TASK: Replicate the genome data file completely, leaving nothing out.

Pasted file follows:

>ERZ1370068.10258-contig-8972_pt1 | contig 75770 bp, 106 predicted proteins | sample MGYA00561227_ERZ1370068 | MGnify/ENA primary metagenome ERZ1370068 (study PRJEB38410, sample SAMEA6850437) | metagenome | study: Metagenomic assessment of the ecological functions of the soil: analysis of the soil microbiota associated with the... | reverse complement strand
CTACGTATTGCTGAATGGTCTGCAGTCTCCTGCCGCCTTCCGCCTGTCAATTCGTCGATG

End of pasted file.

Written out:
>ERZ1370068.10258-contig-8972_pt1 | contig 75770 bp, 106 predicted proteins | sample MGYA00561227_ERZ1370068 | MGnify/ENA primary metagenome ERZ1370068 (study PRJEB38410, sample SAMEA6850437) | metagenome | study: Metagenomic assessment of the ecological functions of the soil: analysis of the soil microbiota associated with the... | reverse complement strand
CTACGTATTGCTGAATGGTCTGCAGTCTCCTGCCGCCTTCCGCCTGTCAATTCGTCGATG